Sunday, December 25, 2011

Veiled in Flesh the Godhead See

Christmas is a time that brings mixed emotions to me. I was raised as a Jehovah's Witness, and I never celebrated Christmas until I was 22. That first Christmas was awesome. I felt something akin to what Ebenezer Scrooge felt after his awakening in Charles Dickens' A Christmas Carol. For the first time the joy, the peace, the reason for Christmas was very clear to me. Since then I have loved Christmas. But it is during Christmas that I also think of the family that is still lost in the Jehovah's Witness cult. Nearly all of my family is involved in that cult, and I feel so sad for them. I am trusting in God to rescue them from their servitude to that cult. It appears more and more that the Jehovah's Witness cult is crumbling. That, however, is the topic on another post.

What I want to talk about today is the theology of Christmas: the incarnation of Jesus. I want to do this using a portion of lyrics from Hark the Herald Angel Sings.

Veiled in flesh the Godhead see; Hail incarnate Deity.

This lyric appears to be a distilled version of John 1:1-14; the Christmas story without the angels, the star, the magi, the shepherds, the manger, etc. This is the theology of Christmas. That Creator condescended and became His creation. I don’t know about you, but I find this jaw dropping! Why would God do this? Not only the condescension of incarnation, but the ultimate insult, allowing Himself to be nailed to a Roman cross some 33 years after the first Christmas! This is the miracle of Christmas. This is John’s Christmas story.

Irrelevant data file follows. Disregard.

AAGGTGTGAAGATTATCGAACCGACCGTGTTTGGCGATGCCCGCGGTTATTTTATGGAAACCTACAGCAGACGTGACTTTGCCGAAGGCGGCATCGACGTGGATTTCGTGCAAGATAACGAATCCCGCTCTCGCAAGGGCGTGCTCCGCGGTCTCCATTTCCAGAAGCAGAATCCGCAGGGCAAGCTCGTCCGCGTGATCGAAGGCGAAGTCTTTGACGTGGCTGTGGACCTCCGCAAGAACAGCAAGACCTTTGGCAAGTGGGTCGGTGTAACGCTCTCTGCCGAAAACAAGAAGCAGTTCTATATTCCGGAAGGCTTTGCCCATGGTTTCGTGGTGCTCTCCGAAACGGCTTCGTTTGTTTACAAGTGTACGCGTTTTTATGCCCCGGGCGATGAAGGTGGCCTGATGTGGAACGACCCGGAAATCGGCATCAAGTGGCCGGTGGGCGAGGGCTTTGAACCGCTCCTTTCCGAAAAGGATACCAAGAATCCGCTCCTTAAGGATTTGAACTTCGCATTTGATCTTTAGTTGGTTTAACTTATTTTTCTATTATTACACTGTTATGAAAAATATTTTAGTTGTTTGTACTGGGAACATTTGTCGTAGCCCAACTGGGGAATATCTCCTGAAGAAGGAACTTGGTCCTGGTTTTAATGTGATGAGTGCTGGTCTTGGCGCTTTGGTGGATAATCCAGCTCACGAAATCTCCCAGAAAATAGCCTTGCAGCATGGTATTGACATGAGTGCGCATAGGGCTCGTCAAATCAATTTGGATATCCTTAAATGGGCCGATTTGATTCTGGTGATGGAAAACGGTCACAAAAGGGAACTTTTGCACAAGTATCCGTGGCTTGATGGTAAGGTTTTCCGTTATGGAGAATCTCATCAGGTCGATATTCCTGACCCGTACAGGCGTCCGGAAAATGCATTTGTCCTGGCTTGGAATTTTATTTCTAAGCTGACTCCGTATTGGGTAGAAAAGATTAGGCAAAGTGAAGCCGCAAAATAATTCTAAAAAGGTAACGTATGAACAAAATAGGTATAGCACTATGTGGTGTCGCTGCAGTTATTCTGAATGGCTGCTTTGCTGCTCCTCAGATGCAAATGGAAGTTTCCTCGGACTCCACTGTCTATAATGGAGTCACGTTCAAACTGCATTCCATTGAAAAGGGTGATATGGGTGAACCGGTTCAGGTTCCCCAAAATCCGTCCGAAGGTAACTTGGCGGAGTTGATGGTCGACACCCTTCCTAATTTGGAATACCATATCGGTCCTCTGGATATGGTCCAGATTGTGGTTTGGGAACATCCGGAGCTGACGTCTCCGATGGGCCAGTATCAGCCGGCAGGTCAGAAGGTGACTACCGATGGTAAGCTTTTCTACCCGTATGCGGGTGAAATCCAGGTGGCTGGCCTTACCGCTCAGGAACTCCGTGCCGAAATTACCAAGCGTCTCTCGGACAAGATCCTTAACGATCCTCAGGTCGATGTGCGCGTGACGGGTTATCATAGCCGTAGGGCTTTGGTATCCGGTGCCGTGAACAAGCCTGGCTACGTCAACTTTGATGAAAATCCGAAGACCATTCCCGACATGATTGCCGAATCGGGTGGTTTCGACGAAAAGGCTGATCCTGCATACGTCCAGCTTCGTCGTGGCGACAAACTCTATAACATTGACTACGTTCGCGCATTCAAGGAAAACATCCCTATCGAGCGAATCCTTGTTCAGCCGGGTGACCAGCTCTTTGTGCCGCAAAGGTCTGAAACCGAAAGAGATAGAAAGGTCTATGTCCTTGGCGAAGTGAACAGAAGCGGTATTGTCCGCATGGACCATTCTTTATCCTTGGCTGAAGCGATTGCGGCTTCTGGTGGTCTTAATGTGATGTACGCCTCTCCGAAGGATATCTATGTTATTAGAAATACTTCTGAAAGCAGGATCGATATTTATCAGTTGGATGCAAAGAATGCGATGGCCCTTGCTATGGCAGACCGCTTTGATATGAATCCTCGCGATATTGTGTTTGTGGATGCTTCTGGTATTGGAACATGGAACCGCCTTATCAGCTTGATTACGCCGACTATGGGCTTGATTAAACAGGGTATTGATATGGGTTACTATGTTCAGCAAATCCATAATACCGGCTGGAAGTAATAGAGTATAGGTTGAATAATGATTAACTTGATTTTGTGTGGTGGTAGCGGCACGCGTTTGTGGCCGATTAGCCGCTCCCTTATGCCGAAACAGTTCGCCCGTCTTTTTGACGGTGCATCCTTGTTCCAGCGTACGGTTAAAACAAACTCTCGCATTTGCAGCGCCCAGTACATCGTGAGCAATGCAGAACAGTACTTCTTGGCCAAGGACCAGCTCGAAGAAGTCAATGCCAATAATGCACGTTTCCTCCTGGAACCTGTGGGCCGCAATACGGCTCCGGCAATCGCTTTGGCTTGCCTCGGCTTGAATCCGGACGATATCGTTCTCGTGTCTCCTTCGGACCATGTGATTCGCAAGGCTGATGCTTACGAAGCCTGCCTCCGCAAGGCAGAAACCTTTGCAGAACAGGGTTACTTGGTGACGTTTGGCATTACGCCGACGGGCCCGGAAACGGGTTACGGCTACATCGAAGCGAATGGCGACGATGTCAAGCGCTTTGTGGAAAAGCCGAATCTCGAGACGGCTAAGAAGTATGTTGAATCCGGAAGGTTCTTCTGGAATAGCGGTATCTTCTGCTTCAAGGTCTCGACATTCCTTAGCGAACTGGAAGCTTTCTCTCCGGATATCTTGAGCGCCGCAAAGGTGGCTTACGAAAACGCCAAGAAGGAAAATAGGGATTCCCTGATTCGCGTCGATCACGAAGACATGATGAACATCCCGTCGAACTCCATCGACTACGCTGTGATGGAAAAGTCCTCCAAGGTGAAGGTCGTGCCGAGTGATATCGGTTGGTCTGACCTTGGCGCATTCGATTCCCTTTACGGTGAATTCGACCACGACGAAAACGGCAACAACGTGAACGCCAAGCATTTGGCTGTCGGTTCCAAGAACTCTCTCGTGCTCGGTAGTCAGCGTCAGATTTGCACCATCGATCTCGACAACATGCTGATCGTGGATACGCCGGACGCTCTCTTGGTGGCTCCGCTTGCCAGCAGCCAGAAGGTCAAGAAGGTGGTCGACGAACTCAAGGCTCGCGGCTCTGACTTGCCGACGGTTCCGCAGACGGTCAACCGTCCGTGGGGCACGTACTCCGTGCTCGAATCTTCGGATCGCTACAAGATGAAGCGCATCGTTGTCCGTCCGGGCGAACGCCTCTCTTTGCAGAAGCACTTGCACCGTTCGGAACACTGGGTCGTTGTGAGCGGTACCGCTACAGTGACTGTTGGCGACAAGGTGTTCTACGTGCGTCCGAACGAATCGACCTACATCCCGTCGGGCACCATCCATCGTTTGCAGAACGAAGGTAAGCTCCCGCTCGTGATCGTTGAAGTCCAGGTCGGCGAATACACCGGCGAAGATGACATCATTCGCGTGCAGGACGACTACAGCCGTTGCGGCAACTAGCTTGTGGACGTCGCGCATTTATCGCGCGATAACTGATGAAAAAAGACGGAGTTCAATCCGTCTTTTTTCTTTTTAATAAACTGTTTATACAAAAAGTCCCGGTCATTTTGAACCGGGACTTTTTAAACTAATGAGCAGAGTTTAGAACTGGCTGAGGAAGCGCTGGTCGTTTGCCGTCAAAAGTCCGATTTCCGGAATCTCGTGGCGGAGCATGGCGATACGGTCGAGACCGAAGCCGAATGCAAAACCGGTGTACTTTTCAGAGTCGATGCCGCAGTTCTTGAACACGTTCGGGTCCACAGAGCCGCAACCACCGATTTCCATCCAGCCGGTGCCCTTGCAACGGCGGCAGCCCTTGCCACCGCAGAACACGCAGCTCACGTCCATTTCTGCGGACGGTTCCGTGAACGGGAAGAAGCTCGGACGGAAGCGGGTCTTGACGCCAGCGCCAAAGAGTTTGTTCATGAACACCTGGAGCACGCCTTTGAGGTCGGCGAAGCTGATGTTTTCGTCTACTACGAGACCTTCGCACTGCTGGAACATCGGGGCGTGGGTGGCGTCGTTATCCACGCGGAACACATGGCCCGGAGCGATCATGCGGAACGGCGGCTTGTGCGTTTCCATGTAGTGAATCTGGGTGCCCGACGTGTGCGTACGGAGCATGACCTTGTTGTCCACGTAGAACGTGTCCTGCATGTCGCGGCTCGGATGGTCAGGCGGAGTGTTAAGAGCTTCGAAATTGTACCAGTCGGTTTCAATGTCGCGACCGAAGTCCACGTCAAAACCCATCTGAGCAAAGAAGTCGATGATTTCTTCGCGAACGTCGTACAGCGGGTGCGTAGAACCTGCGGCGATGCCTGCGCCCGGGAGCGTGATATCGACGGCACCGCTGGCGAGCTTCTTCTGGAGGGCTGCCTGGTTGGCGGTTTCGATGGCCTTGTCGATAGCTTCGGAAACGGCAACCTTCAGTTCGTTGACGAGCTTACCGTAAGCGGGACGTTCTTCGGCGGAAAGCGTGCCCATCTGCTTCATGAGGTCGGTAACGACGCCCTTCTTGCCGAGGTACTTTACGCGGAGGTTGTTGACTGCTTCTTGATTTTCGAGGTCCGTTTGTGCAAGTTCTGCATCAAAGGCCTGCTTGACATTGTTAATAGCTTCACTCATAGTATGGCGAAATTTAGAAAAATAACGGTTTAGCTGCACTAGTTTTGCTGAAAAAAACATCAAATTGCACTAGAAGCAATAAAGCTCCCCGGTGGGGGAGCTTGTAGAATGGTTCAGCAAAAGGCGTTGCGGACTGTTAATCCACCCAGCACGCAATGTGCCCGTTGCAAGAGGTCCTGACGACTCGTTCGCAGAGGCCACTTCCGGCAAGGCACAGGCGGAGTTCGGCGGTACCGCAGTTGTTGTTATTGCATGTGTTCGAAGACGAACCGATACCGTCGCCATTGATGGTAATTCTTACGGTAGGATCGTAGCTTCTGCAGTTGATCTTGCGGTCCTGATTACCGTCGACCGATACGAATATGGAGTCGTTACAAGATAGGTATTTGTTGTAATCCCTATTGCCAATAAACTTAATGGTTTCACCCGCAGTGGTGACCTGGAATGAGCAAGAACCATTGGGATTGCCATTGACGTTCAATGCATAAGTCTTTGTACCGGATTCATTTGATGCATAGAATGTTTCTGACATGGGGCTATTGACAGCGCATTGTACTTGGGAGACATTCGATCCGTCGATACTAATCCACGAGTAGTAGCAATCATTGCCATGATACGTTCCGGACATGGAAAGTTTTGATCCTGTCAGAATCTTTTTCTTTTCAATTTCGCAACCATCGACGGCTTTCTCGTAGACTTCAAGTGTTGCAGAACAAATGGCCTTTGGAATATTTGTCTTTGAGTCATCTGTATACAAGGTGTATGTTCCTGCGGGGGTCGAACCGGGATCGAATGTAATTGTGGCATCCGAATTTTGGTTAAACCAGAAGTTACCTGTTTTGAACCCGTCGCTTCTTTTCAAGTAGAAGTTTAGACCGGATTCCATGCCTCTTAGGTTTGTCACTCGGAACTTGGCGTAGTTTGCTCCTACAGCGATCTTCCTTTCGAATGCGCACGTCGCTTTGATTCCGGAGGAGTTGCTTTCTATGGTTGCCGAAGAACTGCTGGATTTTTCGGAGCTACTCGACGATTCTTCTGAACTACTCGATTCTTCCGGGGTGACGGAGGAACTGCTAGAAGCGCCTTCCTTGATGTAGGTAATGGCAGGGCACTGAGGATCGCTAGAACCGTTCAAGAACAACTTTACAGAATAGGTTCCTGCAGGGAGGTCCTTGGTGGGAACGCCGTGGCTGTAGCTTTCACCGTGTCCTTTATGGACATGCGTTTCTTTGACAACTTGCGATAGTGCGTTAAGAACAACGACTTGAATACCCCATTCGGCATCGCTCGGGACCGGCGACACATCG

John tells in four simple words, “The Word became flesh”. In the most humble of surroundings of a barn, the Creator of heaven and earth entered time and space. This is what makes Christianity different from all other religions. Our God, in His effort to save His fallen creation, came to earth.

He did this because we can in no way establish a righteousness that is perfect. Our actions, our words and our thoughts are stained with sin. The Apostle Paul, in his magnum opus on the gospel of Jesus Christ, the book of Romans, quotes from the Old Testament with this stinging indictment on humanity:

There is no one righteous, not even one, there is no one who understands, there is no one who seeks God. All have turned away, together they have become worthless; there is no one who shows kindness, not even one. Their throats are open graves, they deceive with their tongues, the poison of asps is under their lips. Their mouths are full of cursing and bitterness. Their feet are swift to shed blood, ruin and misery are in their paths, and the way of peace they have not known. There is no fear of God before their eyes. (Romans 3:10-18, NET).

Now, I realize that some of you reading this may be shocked to find out that this is what the Bible actually says about you (please don’t trip when I say “you”, because I am in the same boat with you). Perhaps you attend a church that doesn’t teach that you are a sinner. Perhaps they teach you that you simply have made bad decisions, and that if you simply follow the principles they will educate you with you can live your best life now? Or perhaps the pastor of your church teaches that your problem is not sin, but damaged emotions? Or perhaps you have been taught that the reason Jesus came to earth was to teach you how to have health and wealth in this life? If the church you attend does not teach you that you are a sinner in need of a savior then they are robbing you, and your eternal soul is in danger (Matthew 23:15).